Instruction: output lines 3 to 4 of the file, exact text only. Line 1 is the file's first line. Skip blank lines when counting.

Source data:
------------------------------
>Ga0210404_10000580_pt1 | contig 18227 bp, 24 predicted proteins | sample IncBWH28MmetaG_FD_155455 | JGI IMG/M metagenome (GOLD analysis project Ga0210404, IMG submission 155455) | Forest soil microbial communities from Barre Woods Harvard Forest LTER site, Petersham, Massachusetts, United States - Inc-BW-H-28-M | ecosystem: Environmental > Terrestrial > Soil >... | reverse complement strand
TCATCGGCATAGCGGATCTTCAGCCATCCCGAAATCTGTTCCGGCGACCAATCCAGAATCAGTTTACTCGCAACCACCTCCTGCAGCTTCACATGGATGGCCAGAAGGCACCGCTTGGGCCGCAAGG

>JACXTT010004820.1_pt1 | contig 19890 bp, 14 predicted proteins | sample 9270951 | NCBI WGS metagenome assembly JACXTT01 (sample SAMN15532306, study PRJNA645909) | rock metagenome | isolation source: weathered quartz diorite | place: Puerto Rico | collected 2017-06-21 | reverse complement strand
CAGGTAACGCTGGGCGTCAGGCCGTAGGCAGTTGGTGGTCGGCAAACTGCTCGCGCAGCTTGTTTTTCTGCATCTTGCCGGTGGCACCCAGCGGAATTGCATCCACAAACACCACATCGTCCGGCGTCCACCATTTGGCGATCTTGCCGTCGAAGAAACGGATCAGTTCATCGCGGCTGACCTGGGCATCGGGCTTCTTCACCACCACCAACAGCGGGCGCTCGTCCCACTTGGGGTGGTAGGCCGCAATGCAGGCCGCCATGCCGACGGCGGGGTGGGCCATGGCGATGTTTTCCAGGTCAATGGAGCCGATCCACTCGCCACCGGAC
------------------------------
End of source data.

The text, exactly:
>JACXTT010004820.1_pt1 | contig 19890 bp, 14 predicted proteins | sample 9270951 | NCBI WGS metagenome assembly JACXTT01 (sample SAMN15532306, study PRJNA645909) | rock metagenome | isolation source: weathered quartz diorite | place: Puerto Rico | collected 2017-06-21 | reverse complement strand
CAGGTAACGCTGGGCGTCAGGCCGTAGGCAGTTGGTGGTCGGCAAACTGCTCGCGCAGCTTGTTTTTCTGCATCTTGCCGGTGGCACCCAGCGGAATTGCATCCACAAACACCACATCGTCCGGCGTCCACCATTTGGCGATCTTGCCGTCGAAGAAACGGATCAGTTCATCGCGGCTGACCTGGGCATCGGGCTTCTTCACCACCACCAACAGCGGGCGCTCGTCCCACTTGGGGTGGTAGGCCGCAATGCAGGCCGCCATGCCGACGGCGGGGTGGGCCATGGCGATGTTTTCCAGGTCAATGGAGCCGATCCACTCGCCACCGGAC